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Predictors of decline in vitamin D status in middle-aged and elderly individuals: a 5-year follow-up study

  • Kazutoshi Nakamura (a1), Kaori Kitamura (a1), Yumi Watanabe (a1), Toshiko Saito (a2), Akemi Takahashi (a3), Ryosaku Kobayashi (a3), Rieko Oshiki (a3), Keiko Kabasawa (a4), Ribeka Takachi (a5), Shoichiro Tsugane (a6), Masayuki Iki (a7), Ayako Sasaki (a8) and Kei Watanabe (a9)...

Abstract

Little is known about predictors of decline in vitamin D status (vitamin D decline) over time. We aimed to determine demographic and lifestyle variables associated with vitamin D decline by sufficiently controlling for seasonal effects of vitamin D uptake in a middle-aged to elderly population. Using a longitudinal study design within the larger framework of the Murakami Cohort Study, we examined 1044 individuals aged between 40 and 74 years, who provided blood samples at baseline and at 5-year follow-up, the latter of which were taken on a date near the baseline examination (±14 d). Blood 25-hydroxyvitamin D (25(OH)D) concentrations were determined with the Liaison® 25OH Vitamin D Total Assay. A self-administered questionnaire collected demographic, body size and lifestyle information. Vitamin D decline was defined as the lowest tertile of 5-year changes in blood 25(OH)D (Δ25(OH)D) concentration (<6·7 nmol/l). Proportions of those with vitamin D decline were 182/438 (41·6 %) in men and 166/606 (27·4 %) in women (P < 0·0001). In men, risk of vitamin D decline was significantly lower in those with an outdoor occupation (P = 0·0099) and those with the highest quartile of metabolic equivalent score (OR 0·34; 95 % CI 0·14, 0·83), and higher in those with ‘university or higher’ levels of education (OR 2·92; 95 % CI 1·04, 8·19). In women, risk of vitamin D decline tended to be lower with higher levels of vitamin D intake (Pfor trend = 0·0651) and green tea consumption (Pfor trend = 0·0025). Predictors of vitamin D decline differ by sex, suggesting that a sex-dependent intervention may help to maintain long-term vitamin D levels.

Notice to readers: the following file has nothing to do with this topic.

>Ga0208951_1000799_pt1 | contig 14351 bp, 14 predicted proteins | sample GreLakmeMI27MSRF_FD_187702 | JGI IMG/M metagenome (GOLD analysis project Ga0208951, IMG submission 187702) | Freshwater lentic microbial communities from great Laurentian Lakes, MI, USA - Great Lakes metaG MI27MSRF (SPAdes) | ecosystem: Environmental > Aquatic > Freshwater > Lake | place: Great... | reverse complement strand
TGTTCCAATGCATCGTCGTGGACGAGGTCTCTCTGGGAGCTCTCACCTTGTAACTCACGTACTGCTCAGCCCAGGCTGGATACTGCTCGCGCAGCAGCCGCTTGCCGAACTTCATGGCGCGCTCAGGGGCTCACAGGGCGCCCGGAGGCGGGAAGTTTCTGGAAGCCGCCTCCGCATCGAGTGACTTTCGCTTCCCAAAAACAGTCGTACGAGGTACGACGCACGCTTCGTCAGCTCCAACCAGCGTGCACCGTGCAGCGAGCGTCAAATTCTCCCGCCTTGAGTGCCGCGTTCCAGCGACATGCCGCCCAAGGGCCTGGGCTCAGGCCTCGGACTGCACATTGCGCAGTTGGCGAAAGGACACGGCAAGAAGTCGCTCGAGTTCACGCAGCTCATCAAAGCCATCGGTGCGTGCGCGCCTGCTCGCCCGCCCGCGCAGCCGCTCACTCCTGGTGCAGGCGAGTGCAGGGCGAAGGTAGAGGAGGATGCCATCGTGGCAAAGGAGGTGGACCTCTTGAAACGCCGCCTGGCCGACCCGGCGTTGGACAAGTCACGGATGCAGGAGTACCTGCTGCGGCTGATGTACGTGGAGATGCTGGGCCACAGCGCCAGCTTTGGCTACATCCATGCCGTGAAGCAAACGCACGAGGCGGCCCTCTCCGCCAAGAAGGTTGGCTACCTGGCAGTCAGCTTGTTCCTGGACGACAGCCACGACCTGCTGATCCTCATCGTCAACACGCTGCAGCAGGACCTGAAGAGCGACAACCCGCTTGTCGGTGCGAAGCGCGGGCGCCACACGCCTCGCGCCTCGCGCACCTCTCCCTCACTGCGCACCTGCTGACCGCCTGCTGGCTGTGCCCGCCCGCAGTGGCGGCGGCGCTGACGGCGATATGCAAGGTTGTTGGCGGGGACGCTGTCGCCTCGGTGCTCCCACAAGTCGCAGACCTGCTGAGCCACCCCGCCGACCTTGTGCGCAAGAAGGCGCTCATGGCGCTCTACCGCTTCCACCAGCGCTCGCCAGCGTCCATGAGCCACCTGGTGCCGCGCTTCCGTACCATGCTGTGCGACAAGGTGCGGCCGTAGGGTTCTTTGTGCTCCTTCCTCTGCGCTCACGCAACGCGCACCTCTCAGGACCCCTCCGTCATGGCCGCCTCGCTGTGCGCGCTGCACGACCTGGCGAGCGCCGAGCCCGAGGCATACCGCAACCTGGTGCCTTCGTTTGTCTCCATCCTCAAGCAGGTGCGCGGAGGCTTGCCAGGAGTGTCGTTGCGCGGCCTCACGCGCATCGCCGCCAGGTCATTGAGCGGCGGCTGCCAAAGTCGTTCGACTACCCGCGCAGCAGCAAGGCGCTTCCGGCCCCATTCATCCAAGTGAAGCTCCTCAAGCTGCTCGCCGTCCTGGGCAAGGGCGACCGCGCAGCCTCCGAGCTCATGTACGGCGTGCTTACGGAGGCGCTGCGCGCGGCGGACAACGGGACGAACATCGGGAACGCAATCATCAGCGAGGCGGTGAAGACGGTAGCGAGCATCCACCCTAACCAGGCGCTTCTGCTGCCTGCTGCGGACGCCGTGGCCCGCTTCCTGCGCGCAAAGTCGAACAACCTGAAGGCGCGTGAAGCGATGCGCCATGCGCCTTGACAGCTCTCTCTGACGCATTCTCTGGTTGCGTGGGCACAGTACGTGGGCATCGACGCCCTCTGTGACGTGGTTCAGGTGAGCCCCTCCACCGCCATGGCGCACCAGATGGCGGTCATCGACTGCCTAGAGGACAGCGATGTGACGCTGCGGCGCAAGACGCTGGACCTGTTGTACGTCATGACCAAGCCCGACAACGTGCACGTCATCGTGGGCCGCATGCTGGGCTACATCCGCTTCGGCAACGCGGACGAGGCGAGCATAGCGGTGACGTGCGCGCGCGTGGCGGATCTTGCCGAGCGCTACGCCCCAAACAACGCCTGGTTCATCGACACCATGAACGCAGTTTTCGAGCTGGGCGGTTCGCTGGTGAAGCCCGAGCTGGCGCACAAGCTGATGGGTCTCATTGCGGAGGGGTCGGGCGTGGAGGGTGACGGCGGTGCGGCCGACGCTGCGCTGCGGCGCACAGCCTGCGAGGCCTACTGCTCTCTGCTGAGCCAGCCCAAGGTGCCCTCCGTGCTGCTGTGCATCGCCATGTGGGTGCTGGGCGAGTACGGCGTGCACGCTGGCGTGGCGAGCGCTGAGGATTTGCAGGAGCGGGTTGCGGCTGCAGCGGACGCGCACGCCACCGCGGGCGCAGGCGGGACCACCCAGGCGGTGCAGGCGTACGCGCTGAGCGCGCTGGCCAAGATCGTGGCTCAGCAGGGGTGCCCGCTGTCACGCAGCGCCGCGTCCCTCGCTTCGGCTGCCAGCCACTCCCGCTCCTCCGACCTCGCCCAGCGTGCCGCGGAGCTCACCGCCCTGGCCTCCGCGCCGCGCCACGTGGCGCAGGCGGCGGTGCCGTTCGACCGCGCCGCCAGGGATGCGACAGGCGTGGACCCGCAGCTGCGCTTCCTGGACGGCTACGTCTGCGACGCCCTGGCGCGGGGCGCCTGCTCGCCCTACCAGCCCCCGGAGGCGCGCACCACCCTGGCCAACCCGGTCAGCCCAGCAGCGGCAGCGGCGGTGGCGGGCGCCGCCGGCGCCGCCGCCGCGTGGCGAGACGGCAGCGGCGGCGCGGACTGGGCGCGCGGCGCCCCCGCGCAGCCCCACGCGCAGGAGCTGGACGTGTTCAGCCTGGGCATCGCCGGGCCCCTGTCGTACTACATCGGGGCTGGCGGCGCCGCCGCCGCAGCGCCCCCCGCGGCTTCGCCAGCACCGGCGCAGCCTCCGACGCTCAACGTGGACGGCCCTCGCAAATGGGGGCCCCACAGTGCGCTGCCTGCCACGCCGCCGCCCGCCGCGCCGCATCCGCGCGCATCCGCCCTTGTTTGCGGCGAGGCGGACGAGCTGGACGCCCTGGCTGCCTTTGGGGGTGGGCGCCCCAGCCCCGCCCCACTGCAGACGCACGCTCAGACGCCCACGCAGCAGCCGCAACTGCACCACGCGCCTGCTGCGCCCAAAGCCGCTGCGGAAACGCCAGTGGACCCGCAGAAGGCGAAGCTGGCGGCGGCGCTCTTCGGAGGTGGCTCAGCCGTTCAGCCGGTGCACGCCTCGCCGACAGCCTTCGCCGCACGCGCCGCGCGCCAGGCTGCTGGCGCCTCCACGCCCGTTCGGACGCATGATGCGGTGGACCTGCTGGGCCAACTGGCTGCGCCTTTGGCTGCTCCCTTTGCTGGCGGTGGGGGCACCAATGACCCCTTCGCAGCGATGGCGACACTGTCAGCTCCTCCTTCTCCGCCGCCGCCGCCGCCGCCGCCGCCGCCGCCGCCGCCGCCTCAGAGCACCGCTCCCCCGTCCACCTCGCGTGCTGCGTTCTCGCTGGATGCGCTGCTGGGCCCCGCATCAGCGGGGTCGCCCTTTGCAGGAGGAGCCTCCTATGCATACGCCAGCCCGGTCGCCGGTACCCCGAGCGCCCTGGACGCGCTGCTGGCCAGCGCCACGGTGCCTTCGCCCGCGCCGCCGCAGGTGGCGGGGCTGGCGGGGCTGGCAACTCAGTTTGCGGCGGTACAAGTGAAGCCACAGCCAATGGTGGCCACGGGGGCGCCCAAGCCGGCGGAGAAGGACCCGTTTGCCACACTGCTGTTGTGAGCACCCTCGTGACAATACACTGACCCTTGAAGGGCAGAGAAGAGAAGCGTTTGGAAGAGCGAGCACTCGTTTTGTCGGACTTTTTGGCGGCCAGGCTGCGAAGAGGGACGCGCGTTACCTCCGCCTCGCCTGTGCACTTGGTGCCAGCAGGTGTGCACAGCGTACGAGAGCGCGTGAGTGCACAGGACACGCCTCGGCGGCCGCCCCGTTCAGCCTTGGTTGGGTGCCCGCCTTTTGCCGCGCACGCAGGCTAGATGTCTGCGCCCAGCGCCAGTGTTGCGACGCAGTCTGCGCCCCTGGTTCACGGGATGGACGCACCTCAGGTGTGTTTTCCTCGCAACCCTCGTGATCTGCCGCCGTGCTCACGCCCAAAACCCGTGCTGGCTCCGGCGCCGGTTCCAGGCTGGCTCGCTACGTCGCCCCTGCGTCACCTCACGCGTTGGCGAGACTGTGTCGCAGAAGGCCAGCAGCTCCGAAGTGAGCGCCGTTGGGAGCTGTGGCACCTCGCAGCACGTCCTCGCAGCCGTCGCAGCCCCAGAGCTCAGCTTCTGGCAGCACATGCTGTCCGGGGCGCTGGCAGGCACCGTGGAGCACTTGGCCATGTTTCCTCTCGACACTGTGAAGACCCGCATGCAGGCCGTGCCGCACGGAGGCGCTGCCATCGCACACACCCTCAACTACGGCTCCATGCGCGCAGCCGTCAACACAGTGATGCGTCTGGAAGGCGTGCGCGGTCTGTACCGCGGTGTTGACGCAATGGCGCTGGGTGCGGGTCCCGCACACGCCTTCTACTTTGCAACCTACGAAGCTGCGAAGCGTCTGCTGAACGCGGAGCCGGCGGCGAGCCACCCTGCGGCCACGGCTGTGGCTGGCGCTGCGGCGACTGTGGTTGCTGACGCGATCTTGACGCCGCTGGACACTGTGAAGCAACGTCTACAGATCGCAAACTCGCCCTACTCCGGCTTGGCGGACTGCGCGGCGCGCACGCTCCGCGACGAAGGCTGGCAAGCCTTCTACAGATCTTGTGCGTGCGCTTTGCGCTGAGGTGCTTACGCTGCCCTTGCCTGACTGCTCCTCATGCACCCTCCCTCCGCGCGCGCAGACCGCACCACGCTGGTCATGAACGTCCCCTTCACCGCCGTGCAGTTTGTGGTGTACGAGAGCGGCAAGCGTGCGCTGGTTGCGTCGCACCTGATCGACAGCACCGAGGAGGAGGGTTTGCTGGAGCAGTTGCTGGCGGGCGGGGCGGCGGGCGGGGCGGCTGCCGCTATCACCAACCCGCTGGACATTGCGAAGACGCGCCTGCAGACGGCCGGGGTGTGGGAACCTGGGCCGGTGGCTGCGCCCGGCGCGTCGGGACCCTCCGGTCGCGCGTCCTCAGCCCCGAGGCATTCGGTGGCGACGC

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Corresponding author

*Corresponding author: Kazutoshi Nakamura, fax +81 25-227-0764, email kazun@med.niigata-u.ac.jp

References

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Predictors of decline in vitamin D status in middle-aged and elderly individuals: a 5-year follow-up study

  • Kazutoshi Nakamura (a1), Kaori Kitamura (a1), Yumi Watanabe (a1), Toshiko Saito (a2), Akemi Takahashi (a3), Ryosaku Kobayashi (a3), Rieko Oshiki (a3), Keiko Kabasawa (a4), Ribeka Takachi (a5), Shoichiro Tsugane (a6), Masayuki Iki (a7), Ayako Sasaki (a8) and Kei Watanabe (a9)...

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